Remember, the growth happens at a steady pace or in shorter spurts. You might notice short growth stages where your child gains 3 inches and puts on weight over the course of a few months before growth slows down for a while. Your toddler’s personal pace is normal as long as they grow an average of 2 to 3 inches and gain 4 to 5 pounds a year. Ask your pediatrician if you need help to determine if your child is growing at a normal pace.

A toddler girl holding a measuring tape apart.
Carlos David / Shutterstock

Common signs your toddler is about to experience a growth spurt

If you are a parent who loves to look for signs to track, there are plenty to keep an eye out for to indicate your toddler is about to go through a growth spurt.

  • Increased appetite. As your toddler’s body grows, so will their caloric intake. Seeing your child’s appetite increase is normal because toddlers tend to be extremely active, but this also signifies your toddler is going through a growth spurt. 
  • Cravings. It’s not uncommon for toddlers to have a favorite food. However, growth spurts cause cravings for foods that contain the vitamins and minerals your child needs to get them from one phase to the next.
  • Growing pains. Children often experience dull aches and soreness when they grow. Your toddler might be grumpy, tired, or fussy because their limbs feel sore due to growing pains. Be ready to give tiny leg rubs.
  • Sleepiness. Growing up is exhausting. You might notice your toddler is more tired than usual. Make sure they get the sleep they need since their body releases the growth hormone while they sleep. Make room for cuddle time and extra naps.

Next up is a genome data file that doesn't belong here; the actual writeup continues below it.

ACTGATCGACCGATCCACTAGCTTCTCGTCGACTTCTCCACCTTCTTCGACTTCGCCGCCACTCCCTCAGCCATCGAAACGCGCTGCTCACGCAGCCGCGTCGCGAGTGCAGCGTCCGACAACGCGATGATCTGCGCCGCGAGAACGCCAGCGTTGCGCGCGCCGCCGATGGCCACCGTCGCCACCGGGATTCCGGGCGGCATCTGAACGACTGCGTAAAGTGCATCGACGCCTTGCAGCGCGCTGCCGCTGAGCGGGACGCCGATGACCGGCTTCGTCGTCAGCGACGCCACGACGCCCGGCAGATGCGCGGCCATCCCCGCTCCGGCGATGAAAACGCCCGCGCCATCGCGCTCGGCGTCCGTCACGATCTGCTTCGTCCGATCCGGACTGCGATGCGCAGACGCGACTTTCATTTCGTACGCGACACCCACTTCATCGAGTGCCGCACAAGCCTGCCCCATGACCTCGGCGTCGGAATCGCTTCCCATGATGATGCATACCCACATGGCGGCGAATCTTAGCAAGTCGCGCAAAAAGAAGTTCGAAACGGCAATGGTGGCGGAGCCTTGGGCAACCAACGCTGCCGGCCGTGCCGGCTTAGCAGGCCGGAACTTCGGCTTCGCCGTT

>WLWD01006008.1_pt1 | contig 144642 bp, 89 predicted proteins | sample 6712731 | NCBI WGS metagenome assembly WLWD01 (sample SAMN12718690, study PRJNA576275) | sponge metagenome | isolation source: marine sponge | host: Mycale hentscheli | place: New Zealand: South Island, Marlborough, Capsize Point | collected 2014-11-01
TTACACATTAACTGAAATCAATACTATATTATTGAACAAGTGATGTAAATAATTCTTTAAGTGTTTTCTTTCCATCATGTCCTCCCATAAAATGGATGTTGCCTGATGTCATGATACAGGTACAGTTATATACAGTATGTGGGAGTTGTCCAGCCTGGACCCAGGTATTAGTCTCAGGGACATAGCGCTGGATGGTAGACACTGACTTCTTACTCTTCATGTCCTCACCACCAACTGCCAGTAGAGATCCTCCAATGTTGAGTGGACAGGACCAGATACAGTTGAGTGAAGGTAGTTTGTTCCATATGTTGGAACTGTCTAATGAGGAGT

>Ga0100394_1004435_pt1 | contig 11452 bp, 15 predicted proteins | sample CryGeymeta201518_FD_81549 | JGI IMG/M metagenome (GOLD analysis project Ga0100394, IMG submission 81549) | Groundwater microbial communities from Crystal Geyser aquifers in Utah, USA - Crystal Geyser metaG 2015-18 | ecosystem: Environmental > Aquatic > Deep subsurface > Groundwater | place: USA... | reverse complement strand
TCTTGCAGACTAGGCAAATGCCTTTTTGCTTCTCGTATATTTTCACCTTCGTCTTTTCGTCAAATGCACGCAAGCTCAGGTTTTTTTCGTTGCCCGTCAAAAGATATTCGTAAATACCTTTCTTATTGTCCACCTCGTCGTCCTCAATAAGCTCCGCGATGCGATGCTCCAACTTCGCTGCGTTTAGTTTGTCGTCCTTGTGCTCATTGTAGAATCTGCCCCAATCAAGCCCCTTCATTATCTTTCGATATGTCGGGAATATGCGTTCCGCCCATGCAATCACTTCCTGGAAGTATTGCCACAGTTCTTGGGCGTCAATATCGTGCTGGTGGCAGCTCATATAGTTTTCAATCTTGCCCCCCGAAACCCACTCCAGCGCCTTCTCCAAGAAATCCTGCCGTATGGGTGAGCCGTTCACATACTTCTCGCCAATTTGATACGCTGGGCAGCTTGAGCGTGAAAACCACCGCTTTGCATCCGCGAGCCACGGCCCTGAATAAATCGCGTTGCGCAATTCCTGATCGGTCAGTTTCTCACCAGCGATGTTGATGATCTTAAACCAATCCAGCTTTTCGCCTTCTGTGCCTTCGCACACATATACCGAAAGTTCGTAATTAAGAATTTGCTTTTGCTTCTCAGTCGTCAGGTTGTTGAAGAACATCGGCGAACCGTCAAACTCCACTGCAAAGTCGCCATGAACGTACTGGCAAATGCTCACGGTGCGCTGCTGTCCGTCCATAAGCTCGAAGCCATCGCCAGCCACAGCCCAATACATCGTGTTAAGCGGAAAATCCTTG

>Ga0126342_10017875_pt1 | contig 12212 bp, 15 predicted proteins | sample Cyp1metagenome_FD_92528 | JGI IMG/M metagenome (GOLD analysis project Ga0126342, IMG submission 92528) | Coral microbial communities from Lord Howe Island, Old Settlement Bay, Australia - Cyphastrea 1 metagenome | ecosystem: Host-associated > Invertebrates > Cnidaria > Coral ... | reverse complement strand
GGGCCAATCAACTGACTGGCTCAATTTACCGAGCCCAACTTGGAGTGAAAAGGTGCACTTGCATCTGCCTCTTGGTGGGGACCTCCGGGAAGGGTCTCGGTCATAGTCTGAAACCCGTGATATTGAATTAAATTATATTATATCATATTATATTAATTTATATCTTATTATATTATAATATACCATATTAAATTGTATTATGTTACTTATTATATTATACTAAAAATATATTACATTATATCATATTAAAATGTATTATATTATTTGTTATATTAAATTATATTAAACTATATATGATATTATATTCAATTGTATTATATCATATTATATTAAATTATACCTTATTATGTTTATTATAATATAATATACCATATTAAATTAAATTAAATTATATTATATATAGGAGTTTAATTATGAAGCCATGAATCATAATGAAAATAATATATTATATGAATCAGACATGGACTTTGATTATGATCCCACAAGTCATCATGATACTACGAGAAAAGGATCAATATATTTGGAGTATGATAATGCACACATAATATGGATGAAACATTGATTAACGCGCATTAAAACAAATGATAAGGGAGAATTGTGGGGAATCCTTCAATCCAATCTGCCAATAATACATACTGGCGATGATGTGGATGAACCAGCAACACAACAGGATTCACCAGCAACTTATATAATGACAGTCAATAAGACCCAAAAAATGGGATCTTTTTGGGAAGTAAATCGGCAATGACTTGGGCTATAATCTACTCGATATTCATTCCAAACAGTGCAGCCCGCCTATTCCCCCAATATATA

• Outgrowing clothes and shoes. A common sign your toddler is going through one of their growth stages is their clothes don’t fit anymore. Toddlers outgrow pants at a fast pace as their legs get longer.
  • Clumsiness. All toddlers are clumsy, but their limbs growing rapidly creates an additional coordination challenge.
  • Mood shifts. We know — toddlers are always moody. But going through physical changes makes your toddler feel extra tired and grumpy. Changes in hormonal levels affect their mood.
  • New skills. Brain development is one of the many aspects of the growth spurts toddlers go through. You will see your kid make progress in areas like language and motor skills at a dizzying pace.
A toddler crying in their room.
G-Stock Studio / Shutterstock

Why is my toddler not sleeping during growth spurts?

So, if sleepiness is a sign of an impending growth spurt, why isn’t your child sleeping? After all, parents of toddlers take sleep anytime they can get it, so it is a bit frustrating when your rapidly growing child isn’t sleeping more. In fact, sometimes a child who is going through a growth spurt may actually sleep less, which is a result of being hungrier or because they may be experiencing the growing pains.

Making sure your toddler is eating enough and comfortable throughout the day will help them get the rest they need. Fortunately, sleep disruptions caused by growth spurts don’t tend to last too long and you should see your little one settle back into their routine in no time at all.